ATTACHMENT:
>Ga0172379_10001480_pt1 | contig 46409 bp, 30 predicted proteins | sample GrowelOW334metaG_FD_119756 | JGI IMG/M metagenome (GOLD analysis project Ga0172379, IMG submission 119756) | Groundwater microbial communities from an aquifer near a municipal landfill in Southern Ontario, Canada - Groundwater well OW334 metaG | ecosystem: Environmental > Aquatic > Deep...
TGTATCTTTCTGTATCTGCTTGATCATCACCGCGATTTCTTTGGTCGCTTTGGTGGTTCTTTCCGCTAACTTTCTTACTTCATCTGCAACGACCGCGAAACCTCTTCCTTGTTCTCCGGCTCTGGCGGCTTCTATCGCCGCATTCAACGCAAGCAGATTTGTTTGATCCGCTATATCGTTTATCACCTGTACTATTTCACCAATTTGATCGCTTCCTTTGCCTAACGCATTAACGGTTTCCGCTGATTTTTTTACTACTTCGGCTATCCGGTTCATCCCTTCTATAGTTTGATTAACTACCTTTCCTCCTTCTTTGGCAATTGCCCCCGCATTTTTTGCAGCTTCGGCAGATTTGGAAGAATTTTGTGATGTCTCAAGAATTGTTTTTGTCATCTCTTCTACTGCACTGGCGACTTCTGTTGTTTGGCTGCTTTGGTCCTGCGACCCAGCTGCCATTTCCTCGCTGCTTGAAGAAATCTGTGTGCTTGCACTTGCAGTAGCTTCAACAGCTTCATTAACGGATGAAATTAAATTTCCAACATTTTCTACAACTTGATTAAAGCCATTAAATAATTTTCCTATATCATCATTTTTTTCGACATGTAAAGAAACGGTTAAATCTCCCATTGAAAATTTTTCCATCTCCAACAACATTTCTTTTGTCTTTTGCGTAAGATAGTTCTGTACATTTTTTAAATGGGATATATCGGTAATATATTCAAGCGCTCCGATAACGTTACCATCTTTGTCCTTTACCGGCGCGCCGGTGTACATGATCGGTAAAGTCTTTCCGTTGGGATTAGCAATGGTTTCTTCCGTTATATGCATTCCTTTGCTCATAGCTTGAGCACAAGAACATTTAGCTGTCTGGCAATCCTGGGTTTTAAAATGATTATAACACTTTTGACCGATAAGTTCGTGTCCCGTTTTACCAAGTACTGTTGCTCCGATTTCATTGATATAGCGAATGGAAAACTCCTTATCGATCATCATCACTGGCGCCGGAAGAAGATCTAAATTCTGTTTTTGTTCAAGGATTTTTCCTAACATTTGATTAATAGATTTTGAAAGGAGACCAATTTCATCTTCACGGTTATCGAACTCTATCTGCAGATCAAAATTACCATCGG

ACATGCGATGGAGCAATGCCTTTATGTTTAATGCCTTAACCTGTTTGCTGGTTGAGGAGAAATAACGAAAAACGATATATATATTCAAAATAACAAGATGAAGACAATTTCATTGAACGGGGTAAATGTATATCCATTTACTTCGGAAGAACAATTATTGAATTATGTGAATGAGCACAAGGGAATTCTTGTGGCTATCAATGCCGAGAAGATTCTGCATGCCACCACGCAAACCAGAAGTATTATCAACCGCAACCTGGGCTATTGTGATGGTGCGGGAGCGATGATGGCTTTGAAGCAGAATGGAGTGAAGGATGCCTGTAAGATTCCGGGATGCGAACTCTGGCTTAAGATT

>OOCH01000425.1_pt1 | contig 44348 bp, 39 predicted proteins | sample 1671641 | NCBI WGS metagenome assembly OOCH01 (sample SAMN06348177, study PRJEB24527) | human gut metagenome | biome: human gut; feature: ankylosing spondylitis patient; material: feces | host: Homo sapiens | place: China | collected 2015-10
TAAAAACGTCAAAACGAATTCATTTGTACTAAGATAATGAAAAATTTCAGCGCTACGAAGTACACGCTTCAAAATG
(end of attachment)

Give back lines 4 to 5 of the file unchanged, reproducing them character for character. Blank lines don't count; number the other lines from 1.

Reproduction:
>OOCH01000425.1_pt1 | contig 44348 bp, 39 predicted proteins | sample 1671641 | NCBI WGS metagenome assembly OOCH01 (sample SAMN06348177, study PRJEB24527) | human gut metagenome | biome: human gut; feature: ankylosing spondylitis patient; material: feces | host: Homo sapiens | place: China | collected 2015-10
TAAAAACGTCAAAACGAATTCATTTGTACTAAGATAATGAAAAATTTCAGCGCTACGAAGTACACGCTTCAAAATG